The Hempstead, Texas, rescue group is taking in pets dislocated by flooding caused by the outer bands of the storm. “Many people take in dogs after a flood but can’t keep them so they dump them in the country,” 4 Paws CFO Harry Stoorza says. “These dogs require extra time in finding their owners. Almost none are returned. Plus, the dogs require full medical attention with longer-than-usual recovery time. And their behavioral issues also require longer therapy times.” Funds will be used for trauma care, spay/neuter, vaccinations and food.

Please donate now to help us continue to assist adoption groups working around the clock to keep displaced pets safe!

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Saving Pets in Flood-Ravaged Louisiana

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A litter of kittens rescued by Purrs of Hope had to be provided with a nursing mother.

Thanks to your donations to our Disaster Fund, we’ve been rushing donations to shelters and rescue groups working to save pets from the historic flooding that devastated Louisiana on August 13, 2016.

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A kitten rescued by Purrs of Hope Rescue in Hammond who lost his leg due to the flood

Purrs of Hope Rescue
We sent a $1,000 grant to Purrs of Hope Rescue in Hammond, La. “We took in 41 cats from Tangi Humane Society, a local shelter that flooded,” President Angela Bourgeois tells us. “[In total,] we have taken in 64 cats and kittens impacted by the recent flood. Our total cats are [now] over 200.”

None of the new cats had any vetting. All needed to be spayed or neutered, vaccinated, combo-tested and given basic intake care, and some were sick and required immediate treatment. Thirty of them are receiving ringworm treatment; some are on antibiotics for upper-respiratory infections.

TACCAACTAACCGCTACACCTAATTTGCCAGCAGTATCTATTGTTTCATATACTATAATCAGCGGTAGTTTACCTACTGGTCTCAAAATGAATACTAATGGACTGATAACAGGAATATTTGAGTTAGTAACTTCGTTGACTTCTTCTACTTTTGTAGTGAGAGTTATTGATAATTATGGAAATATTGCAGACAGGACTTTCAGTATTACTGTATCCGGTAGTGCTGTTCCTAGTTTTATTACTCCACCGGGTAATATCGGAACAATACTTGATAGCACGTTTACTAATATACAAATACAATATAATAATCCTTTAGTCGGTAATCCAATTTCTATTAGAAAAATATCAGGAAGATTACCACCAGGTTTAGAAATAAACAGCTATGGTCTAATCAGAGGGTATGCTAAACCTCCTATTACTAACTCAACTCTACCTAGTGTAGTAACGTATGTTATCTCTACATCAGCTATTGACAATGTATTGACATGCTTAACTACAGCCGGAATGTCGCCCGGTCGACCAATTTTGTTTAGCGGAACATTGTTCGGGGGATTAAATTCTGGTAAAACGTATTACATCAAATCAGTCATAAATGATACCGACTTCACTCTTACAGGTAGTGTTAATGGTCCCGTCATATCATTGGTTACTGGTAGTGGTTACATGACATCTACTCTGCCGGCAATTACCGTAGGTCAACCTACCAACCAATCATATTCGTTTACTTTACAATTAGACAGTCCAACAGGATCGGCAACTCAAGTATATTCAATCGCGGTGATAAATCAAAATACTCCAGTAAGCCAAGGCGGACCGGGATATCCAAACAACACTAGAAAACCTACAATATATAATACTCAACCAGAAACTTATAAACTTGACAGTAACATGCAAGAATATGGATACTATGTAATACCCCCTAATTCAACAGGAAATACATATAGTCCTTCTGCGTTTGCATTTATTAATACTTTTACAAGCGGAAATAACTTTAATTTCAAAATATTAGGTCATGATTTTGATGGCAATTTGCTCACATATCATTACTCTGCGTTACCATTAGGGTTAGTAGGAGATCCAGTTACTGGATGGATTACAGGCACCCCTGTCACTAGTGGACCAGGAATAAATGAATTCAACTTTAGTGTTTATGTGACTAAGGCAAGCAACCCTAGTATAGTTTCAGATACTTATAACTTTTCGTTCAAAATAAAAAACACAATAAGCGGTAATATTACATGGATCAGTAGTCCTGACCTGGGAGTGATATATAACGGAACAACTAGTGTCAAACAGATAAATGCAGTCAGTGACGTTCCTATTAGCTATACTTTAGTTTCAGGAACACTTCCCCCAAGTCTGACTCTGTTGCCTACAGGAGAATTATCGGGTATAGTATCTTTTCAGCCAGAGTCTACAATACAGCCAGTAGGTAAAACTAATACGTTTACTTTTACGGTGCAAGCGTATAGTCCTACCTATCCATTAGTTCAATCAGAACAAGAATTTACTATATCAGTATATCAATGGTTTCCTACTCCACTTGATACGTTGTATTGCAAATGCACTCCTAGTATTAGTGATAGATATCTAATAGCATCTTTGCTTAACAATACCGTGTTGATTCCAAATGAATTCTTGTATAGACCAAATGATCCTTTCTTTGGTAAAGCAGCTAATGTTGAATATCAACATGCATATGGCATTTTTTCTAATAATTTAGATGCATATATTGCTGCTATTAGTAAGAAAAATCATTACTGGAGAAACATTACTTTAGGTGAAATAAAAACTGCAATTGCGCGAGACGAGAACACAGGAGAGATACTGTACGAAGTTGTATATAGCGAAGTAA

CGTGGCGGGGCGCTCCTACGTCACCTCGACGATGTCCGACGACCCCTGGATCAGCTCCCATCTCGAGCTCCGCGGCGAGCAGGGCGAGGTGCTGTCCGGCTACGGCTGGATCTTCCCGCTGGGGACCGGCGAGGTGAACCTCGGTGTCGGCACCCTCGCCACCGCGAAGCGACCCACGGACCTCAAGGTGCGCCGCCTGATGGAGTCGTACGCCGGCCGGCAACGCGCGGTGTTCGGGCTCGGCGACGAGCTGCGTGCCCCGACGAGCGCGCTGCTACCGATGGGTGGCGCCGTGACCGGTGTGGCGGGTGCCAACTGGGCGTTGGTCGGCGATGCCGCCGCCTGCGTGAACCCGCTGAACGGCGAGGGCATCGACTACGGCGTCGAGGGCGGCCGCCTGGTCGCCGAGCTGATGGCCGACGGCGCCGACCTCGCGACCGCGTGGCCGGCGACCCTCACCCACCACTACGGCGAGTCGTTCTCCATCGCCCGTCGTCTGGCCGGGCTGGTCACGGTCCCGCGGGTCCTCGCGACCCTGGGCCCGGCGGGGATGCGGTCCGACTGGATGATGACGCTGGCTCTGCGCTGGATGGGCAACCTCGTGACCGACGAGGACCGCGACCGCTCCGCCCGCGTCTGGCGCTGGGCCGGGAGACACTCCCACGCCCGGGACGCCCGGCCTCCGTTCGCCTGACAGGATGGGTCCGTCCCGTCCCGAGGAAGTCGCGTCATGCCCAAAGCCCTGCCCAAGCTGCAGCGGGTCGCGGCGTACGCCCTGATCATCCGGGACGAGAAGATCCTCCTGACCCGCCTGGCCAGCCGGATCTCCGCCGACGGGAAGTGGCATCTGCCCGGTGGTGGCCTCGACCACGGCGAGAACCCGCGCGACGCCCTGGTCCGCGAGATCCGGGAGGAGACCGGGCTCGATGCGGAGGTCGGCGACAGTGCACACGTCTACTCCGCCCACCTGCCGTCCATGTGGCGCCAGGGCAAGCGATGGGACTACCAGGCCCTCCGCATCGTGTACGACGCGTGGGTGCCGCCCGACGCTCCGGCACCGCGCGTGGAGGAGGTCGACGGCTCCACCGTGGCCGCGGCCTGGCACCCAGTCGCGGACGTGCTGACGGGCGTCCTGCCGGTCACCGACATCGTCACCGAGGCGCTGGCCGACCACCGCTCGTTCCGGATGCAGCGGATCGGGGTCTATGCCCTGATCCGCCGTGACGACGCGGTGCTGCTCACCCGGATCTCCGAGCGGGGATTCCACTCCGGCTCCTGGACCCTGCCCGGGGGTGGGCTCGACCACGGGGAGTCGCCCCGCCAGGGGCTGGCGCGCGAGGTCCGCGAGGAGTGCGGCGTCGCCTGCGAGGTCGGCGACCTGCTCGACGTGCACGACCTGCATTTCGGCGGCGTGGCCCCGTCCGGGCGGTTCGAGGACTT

Among the cats taken in by the organization as a result of the flooding: A litter that fell through an attic roof and needed to be provided with a nursing mother, and another litter that had been without a mother for several days. This latter group of kittens were emaciated, flea- and worm-ridden and suffering from severe upper-respiratory infections; one (pictured) was injured and had to have his leg amputated. “We want to give a huge THANK YOU to the Petfinder Foundation for awarding us a grant that will help us provide the necessary vet care to these cats and kittens,” Bourgeois says.

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Brody (left) and Roger were taken in by Zeus’ Rescues and are receiving treatment for skin conditions.

Zeus’ Rescues
Our $2,500 grant to Zeus’ Rescues in New Orleans provided medical treatment for animals who came from flooded shelters in the Baton Rouge area. “This grant helped our organization when we were in a really tight spot,” Volunteer Development Director Kellie Grengs says. “We had zero funds to support the medical care of 200+ animals that our small volunteer rescue brought in over the course of two weeks. The funds allowed us to quickly get medical attention to the neediest cases.”